Application of the principles in the second case

In addition to detention conditions, the case of Mr. Bivolaru also concerned the implications of his refugee status in Sweden. The ECtHR noted that the French Cour de Cassation had declined to seek a preliminary ruling before the CJEU in this latter question. This failure to make a referral led to the second condition for the presumption of equivalent protection (involving deployment of the full potential of the relevant supervisory machinery provided for by EU law) not having been fulfilled. Accordingly, the ECtHR reviewed the manner in which the executing French authorities had examined breaches of Art. 3 ECHR in the light of potential persecution of the defendant on account of his political and religious beliefs in Romania. The ECtHR concluded that the French authorities had examined Mr. Bivolaru’s individual situation in depth but had no sufficient factual basis to establish the existence of a real risk of a breach of Art. 3 ECHR and to refuse the execution of the EAW on that ground. Similarly, there was no solid factual basis for the French authorities to doubt a breach of Art. 3 ECHR because of inhuman detention conditions, since the applicant had not provided sufficiently detailed or substantiated prima facie evidence on this risk. As a result, a violation of Mr. Bivolaru’s Convention rights could not be established.

Put in focus

The ECtHR clarified that the EU Member States must comply with the guarantees of the ECHR when applying EU mutual recognition instruments. It equally confirmed that the ECtHR will assess this conformity. Although the door for accepting breaches of the ECHR is only slightly ajar, the ECtHR outlined ways in which successful complaints could be filed by individuals subject to surrender on the basis of EAWs. For the first time, the ECtHR acknowledged a rebuttal of the presumption of equivalent protection because of a manifest deficiency in applying the EAW as mutual recognition instrument.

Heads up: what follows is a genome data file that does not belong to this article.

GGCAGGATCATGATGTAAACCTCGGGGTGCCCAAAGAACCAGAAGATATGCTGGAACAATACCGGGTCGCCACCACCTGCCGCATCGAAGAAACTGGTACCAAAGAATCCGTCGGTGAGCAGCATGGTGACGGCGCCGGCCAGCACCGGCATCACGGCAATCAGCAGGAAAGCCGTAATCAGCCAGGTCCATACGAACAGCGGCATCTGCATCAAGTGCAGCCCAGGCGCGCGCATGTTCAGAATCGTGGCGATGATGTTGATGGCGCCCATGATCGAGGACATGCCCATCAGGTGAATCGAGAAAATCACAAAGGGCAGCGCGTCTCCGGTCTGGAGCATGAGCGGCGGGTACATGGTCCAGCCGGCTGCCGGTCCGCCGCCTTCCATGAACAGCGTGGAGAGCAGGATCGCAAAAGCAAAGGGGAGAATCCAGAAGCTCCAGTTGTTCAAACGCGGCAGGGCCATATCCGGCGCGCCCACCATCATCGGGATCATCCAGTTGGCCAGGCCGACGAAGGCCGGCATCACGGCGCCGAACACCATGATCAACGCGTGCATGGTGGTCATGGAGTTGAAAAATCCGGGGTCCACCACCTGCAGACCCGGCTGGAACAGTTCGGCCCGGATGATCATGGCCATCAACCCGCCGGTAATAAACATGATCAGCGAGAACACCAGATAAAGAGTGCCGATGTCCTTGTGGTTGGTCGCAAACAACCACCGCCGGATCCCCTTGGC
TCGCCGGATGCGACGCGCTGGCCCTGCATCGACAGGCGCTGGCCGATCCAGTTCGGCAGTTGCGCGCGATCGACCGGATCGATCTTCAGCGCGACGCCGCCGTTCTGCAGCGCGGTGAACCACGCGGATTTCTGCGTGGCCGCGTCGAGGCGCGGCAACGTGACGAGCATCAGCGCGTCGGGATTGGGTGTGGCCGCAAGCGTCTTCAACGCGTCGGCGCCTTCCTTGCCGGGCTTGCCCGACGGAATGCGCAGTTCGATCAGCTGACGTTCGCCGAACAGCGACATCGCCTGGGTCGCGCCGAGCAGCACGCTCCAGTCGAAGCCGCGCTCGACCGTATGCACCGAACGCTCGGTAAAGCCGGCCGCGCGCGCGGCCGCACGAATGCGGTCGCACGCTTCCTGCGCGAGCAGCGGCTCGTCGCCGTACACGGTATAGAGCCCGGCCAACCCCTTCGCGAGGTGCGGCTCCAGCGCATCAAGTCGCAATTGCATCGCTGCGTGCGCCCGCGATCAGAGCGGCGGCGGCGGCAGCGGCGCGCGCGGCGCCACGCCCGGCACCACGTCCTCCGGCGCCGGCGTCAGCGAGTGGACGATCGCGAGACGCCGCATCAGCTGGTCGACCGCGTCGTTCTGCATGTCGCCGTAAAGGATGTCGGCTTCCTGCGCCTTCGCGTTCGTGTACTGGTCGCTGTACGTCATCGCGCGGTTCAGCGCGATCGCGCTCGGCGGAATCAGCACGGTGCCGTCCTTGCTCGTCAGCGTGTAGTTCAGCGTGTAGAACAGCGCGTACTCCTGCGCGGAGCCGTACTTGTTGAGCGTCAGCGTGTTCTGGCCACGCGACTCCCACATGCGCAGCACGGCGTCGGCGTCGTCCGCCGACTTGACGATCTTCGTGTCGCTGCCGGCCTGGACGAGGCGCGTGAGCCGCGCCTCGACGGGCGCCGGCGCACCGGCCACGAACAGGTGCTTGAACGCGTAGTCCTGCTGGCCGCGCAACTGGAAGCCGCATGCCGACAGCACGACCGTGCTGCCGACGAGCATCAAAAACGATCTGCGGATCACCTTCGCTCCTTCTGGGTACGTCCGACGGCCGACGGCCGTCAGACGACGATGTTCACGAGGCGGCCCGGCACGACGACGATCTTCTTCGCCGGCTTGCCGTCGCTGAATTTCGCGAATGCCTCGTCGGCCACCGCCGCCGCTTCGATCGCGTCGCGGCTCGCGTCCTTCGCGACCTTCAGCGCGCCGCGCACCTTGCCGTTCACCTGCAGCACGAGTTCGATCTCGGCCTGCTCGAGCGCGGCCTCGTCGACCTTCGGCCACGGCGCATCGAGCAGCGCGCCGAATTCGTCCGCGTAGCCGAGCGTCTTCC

As regards the assessment of whether poor prison conditions can lead to a refusal of extradition, the ECtHR concurred with the CJEU approach only insofar as both courts require a real, individualised risk of breach of the fundamental right to human and non-degrading treatment to have been incurred by the requested person. Read between the lines, the ECtHR clarified that it applies a different methodology than the CJEU: the ECtHR does not follow a two-step approach requiring (1) evidence of systemic and generalised deficiencies in the issuing State before (2) any individual risk is identified (cf. the CJEU in Aranyosi and Căldăraru, cited above).

In addition, the Convention serves as the benchmark if the complaint is not covered by the presumption of equivalent protection (here: failure to make a referral for preliminary ruling to the CJEU). Although the complaint was not successful in the end, the ECtHR vehemently blamed the French Cour de Cassation for not having sought guidance from the CJEU on questions that have not yet been decided and that were decisive in the present case (here: implications of asylum granted by another EU Member State on the execution of EAWs). In such cases, the yardstick of “manifest deficiency” is irrelevant.

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Thomas Wahl

Max Planck Institute for the Study of Crime, Security and Law (MPI CSL)

Public Law Department

Senior Researcher